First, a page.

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State of Decay Mass Market Paperback – Feb 2 2010

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Product Details

  • Mass Market Paperback: 384 pages
  • Publisher: Roc (Feb. 2 2010)
  • Language: English
  • ISBN-10: 0451463102
  • ISBN-13: 978-0451463104
  • Product Dimensions: 17 x 10.6 x 2.8 cm
  • Shipping Weight: 181 g
  • Average Customer Review: 4.0 out of 5 stars  See all reviews (3 customer reviews)
  • Amazon Bestsellers Rank: #786,057 in Books (See Top 100 in Books)

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1 of 1 people found the following review helpful By Jeffrey Swystun TOP 50 REVIEWER on Feb. 9 2011
Format: Mass Market Paperback
Kudos to Knapp for an original take on "zombies" with reanimated corpses used for military purposes. He seeds in corporate intrigue, a thriller-type plot, action-figure characters - and that is perhaps what lost me. It is such a melange of formats that it becomes a bit confused and rushed. Another observation is that he did not really spend enough time filling the reader in on the world where this all takes place (given similarities to BladeRunner - I had a hard time not associating the two). He cannot be faulted for enthusiasm and I am confident that the subsequent entries in the series will improve.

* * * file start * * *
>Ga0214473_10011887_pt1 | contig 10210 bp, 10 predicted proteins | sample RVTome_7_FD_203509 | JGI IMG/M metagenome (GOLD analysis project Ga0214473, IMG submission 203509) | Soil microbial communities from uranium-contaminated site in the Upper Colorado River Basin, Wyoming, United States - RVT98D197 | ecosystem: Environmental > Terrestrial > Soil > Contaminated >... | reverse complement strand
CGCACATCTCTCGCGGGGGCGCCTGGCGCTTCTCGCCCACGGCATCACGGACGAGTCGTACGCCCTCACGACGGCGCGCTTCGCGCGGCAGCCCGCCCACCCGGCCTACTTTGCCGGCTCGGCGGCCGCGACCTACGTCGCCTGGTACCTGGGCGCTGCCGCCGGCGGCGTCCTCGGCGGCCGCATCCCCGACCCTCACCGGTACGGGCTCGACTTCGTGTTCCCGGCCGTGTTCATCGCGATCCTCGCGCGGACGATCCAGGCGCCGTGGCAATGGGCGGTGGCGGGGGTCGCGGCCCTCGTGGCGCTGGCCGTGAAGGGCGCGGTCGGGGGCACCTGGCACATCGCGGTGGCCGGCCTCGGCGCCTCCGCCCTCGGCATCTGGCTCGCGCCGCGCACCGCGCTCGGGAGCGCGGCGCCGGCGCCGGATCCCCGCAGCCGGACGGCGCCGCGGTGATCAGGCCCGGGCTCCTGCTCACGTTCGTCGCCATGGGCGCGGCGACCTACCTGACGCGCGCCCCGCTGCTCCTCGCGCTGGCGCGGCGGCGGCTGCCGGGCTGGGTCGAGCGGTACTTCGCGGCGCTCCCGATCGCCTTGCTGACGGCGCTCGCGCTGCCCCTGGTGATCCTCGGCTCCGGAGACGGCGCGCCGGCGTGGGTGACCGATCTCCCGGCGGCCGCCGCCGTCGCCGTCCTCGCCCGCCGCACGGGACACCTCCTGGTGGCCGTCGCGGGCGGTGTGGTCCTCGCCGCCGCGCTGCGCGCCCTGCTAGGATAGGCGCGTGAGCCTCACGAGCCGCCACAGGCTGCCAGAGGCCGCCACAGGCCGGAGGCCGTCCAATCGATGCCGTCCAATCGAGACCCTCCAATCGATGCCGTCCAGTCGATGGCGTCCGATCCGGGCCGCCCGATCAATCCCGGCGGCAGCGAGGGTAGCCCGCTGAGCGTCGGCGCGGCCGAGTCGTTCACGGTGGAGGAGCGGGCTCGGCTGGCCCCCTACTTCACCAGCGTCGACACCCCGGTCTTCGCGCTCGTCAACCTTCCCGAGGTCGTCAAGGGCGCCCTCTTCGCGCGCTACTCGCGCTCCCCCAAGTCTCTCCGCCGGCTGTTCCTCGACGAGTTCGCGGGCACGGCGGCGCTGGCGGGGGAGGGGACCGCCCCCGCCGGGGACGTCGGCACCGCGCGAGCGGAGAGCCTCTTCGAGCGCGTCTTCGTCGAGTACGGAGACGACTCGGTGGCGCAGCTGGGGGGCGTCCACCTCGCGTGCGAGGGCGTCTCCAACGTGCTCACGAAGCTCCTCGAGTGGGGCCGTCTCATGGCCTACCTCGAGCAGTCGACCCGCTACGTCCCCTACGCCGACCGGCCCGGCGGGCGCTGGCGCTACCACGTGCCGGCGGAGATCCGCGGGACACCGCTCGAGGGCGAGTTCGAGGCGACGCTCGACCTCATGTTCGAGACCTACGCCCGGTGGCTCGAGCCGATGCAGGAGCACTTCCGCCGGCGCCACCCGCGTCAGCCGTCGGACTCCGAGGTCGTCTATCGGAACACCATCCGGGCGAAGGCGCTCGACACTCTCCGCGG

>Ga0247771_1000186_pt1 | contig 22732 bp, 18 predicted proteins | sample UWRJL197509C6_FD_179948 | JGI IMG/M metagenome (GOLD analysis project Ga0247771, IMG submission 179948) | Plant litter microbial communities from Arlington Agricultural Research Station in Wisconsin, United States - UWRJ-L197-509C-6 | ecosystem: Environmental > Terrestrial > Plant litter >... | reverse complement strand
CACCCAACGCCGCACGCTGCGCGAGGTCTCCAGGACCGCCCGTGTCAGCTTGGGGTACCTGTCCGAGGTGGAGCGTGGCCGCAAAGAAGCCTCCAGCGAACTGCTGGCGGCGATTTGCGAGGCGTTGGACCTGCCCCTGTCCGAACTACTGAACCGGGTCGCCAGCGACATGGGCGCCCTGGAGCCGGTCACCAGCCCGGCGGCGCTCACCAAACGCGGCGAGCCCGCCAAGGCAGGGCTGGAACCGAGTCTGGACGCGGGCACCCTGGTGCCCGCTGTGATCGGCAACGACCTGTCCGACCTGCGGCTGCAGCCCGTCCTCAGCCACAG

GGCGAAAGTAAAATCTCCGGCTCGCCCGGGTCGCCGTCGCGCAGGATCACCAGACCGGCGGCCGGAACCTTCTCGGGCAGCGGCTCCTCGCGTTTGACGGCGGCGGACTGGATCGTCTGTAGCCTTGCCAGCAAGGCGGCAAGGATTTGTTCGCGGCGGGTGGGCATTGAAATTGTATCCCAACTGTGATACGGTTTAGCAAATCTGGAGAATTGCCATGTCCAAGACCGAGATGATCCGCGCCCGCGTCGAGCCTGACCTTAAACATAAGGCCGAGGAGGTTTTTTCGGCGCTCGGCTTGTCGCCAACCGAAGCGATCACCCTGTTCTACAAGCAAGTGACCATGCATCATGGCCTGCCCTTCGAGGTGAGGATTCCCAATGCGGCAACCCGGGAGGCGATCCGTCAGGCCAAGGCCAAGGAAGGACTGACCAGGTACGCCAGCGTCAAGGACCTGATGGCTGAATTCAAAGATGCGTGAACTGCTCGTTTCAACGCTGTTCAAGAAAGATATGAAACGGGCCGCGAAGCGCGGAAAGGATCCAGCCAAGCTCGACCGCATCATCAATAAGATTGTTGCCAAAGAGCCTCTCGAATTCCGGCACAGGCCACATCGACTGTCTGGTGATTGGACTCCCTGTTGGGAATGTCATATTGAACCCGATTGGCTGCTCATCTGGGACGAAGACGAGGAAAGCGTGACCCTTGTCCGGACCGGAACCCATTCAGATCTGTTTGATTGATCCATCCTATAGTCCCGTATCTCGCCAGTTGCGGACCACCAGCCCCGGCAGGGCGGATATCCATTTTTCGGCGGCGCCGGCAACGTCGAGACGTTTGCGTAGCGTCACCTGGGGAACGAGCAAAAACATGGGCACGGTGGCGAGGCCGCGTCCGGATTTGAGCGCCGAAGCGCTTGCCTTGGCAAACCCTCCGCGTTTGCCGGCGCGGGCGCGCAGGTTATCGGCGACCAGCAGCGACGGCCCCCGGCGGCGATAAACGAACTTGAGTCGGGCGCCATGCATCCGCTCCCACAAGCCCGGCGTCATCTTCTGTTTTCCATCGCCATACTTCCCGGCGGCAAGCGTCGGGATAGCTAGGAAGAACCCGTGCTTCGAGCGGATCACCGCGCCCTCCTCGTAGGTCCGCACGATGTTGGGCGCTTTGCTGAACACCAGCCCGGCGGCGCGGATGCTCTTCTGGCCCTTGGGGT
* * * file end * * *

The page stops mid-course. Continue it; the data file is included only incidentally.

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Format: Mass Market Paperback
Pros: well imagined world with a 3 tier citizenship system, interesting characters, extremely complex plot, lots of plot twists, keeps you on your toes and guessing about what will happen next

Pro/Con (depending on your point of view): everything that happens is important, so pay close attention when you read

Cons: redundant repetition

If you don't like the think when you read, you won't like State of Decay. So much happens all at once, and all of it is important. It took me about a hundred pages or so to really get into the story. There are 4 character POVs, and each one requires figuring out their place in society, their current actions and trying to understand how they'll fit into the main story. Around the hundred page mark the stories start to converge, and you're well into an awesome science fiction ride.